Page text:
The discovery of rare earth minerals has been described as crucial to enable the green transition - but not everyone agrees.
In January, Swedish state-owned mining company LKAB discovered more than 1 million tonnes of rare earth minerals in Kiruna, Sweden’s northernmost city.
These rare earth minerals are key components in everything from electric vehicle batteries to mobile phones to wind turbines. And the discovery of this deposit - just 30 kilometres from the Arctic circle - prompted a slew of celebratory headlines.
Many see the newly found resources as a way of ending Europe’s reliance on Russia and China for the rare earth minerals needed to fuel the green transition.
But it's a different story for the Indigenous Sámi population that lives near the site.
Local Sámi communities are already affected by an existing Kiruna iron ore mine - and fear the new deposit discovery will threaten their traditional migration routes.
What impact has mining already had in Kiruna?
The Sámi people are spread across four European countries: Russia, Finland, Norway and Sweden. Their languages and culture are deeply linked to their reindeer herds, the land and their way of life.
“Sámi culture is based on a traditional way of land use that has taken place long before Norway became Norway or Sweden became Sweden,” Karin Kvarfordt Niia, a spokesperson for the Gabna Sameby one of the local reindeer communities, tells Euronews Green.
“It’s a way of using land that is by definition green because we are actually letting the animals graze and find food for themselves in their surroundings.”
Her Sameby start their year in May in the mountains near the Norwegian border. Then in August, the reindeer start to move east and they follow them.
To access the winter grazing lands they have been using for hundreds of years, the herders have to move from one side of Kiruna to the other.
“It was important land for us and now this. We have a city and a huge mine,” Karin says.
The mine and the town have left the Gabna Sameby with just a small strip of land, a few kilometres wide, for their reindeer herd to migrate through. Infrastructure for the industry cuts across their historic routes, with railways and roads crisscrossing the land.
“We’re extremely impacted by the mine, LKAB has already cut off our different migration routes, and then the mine has caused damage to the lakes so we are not able to fish there,” Karin explains.
“It isn’t only a matter of our reindeer, It’s a matter of our way of living, our culture and the possibility to keep our language alive.”
Why is the discovery of rare earth minerals being celebrated?
The discovery of rare earth minerals means the state-owned mining operation, home to the largest underground iron-ore mine in the world, is set to expand.
LKAB’s CEO Jan Mostrom described the discovery as “good news” not just for the company, the Kiruna region and the people of Sweden but also for Europe and the climate.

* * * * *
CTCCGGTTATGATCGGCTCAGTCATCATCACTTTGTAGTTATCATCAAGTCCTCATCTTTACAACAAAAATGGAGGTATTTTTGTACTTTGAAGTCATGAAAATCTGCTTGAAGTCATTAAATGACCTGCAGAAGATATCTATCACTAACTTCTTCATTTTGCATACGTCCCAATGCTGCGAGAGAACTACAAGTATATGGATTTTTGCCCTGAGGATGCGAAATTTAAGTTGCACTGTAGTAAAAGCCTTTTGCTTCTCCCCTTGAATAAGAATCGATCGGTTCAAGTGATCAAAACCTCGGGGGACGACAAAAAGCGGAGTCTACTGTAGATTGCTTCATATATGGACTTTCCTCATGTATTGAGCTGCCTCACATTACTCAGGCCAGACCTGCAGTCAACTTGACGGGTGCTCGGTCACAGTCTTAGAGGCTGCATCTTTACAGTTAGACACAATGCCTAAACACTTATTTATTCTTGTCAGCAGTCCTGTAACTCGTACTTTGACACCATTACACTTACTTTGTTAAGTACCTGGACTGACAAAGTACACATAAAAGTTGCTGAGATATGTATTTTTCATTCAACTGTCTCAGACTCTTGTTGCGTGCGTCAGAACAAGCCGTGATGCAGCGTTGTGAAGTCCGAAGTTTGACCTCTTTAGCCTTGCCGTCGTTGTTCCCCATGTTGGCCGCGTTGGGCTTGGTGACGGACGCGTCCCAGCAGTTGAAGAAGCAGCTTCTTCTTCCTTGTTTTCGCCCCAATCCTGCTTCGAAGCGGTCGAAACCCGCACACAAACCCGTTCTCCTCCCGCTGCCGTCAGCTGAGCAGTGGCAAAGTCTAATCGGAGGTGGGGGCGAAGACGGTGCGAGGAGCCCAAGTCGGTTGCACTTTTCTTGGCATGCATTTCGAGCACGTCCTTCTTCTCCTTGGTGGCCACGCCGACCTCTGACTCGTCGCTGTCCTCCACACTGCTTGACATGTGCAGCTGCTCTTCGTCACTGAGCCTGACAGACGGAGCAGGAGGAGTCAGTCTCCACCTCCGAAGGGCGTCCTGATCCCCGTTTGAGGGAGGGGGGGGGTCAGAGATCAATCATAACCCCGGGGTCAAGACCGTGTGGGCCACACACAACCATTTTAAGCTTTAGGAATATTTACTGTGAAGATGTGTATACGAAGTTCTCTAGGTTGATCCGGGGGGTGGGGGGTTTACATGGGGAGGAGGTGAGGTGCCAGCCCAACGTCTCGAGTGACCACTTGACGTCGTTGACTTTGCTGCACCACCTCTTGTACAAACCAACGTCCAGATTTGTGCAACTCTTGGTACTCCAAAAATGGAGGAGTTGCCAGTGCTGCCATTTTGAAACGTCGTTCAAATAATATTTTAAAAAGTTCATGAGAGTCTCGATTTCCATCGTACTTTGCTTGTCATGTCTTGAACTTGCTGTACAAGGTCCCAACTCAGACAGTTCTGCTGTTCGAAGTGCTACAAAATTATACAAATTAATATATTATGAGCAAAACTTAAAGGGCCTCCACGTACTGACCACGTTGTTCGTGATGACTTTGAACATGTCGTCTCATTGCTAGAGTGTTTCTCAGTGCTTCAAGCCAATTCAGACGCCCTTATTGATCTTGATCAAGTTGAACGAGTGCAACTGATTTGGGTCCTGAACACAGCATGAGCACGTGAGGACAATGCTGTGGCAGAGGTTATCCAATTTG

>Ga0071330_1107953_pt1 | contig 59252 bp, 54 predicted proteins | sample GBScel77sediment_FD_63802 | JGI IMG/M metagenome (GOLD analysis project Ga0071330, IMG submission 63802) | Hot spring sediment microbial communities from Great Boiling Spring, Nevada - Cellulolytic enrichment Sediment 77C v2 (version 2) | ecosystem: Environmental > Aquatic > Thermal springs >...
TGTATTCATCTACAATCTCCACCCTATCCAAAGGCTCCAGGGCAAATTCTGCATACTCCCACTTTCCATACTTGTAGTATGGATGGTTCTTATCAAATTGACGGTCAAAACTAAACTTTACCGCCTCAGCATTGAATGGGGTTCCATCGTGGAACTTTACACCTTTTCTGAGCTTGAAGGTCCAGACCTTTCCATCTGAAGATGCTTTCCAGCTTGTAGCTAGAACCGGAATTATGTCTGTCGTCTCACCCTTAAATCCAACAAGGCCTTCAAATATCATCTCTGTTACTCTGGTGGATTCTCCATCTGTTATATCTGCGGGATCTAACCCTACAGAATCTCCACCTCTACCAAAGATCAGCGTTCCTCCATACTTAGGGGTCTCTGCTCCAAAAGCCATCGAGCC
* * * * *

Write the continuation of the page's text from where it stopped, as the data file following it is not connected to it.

“It could become a significant building block for producing the critical raw materials that are absolutely crucial to enable the green transition,” he said in a statement.
Rare earth minerals aren’t currently mined in the EU and the bloc’s industries are heavily reliant on imports from other countries like China and Russia. It’s no surprise, then, that this discovery and others like it have cheered those looking to cut dependence on outside sources - particularly in the wake of the war in Ukraine.
The company has also promised fossil fuel-free extraction of the minerals as part of the EU’s green transition.
According to Sweden's Minister for Energy, Business and Industry Ebba Busch, the “EU’s self-sufficiency and independence from Russia and China will begin in the mine”.
More mining could cut grazing lands in two
Karin says the promise of European independence from Russia and China puts the Indigenous population in a difficult position.
The Sámi people are experiencing the consequences of climate change first-hand, and they more than understand the need to mitigate its effects.
“In January, LKAB suddenly launched this idea of a new mine, that they say would save Europe. They would also cut our land, our Sameby in two pieces because it would be impossible for us to graze our Sámi lands.”
She believes that the industry is looking to exploit the green transition for profit, at least in this part of Sweden. Karin says there must be other ways to get rare earth minerals, like reprocessing the 130-year-old waste that is piled up around the iron mine.
“What’s green and what will stop climate change?” she asks.
“Is it to dig out more iron and possibly find more rare earths? Or is it to focus on not polluting more land, destroying more of the fragile ecosystems that you find in the mountains in this part of the EU?”